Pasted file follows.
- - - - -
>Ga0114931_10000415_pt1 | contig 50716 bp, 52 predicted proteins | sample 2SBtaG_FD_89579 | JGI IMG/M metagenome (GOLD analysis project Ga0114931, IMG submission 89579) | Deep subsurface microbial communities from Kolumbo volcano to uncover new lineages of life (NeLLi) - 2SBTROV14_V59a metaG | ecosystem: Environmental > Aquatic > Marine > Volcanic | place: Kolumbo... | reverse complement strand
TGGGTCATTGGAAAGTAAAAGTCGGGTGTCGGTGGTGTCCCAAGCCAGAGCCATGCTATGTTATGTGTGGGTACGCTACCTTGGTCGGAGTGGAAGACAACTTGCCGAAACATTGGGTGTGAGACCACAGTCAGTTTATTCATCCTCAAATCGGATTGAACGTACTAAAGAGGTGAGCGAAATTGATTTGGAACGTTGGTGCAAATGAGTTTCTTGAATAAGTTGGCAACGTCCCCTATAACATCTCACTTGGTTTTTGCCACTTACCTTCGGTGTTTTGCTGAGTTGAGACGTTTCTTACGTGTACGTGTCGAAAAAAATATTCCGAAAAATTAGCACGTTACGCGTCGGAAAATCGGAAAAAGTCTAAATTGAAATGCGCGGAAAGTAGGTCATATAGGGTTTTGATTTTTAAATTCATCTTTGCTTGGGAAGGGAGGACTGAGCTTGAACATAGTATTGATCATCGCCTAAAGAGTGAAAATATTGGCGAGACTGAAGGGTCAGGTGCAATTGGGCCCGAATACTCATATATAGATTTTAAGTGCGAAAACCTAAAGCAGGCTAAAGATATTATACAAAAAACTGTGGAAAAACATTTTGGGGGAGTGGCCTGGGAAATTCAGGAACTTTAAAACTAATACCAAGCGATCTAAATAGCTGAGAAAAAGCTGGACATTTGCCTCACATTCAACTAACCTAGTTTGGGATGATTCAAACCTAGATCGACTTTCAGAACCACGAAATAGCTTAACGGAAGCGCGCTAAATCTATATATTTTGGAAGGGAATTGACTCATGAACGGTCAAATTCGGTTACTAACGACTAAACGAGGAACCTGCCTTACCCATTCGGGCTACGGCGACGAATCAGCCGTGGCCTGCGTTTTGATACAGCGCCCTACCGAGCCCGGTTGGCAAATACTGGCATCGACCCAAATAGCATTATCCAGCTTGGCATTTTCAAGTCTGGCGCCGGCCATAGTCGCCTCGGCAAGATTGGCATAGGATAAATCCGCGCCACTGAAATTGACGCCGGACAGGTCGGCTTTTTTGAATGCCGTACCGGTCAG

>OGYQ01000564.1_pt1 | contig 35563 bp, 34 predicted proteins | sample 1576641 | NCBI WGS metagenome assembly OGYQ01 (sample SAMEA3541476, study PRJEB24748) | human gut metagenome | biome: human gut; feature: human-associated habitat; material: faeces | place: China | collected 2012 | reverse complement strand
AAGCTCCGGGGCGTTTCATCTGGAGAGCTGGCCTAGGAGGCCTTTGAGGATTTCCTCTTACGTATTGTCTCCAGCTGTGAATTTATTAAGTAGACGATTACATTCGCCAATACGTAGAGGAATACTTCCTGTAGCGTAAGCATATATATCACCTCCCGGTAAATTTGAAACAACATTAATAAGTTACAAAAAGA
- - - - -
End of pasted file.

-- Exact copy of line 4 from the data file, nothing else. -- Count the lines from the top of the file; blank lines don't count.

AAGCTCCGGGGCGTTTCATCTGGAGAGCTGGCCTAGGAGGCCTTTGAGGATTTCCTCTTACGTATTGTCTCCAGCTGTGAATTTATTAAGTAGACGATTACATTCGCCAATACGTAGAGGAATACTTCCTGTAGCGTAAGCATATATATCACCTCCCGGTAAATTTGAAACAACATTAATAAGTTACAAAAAGA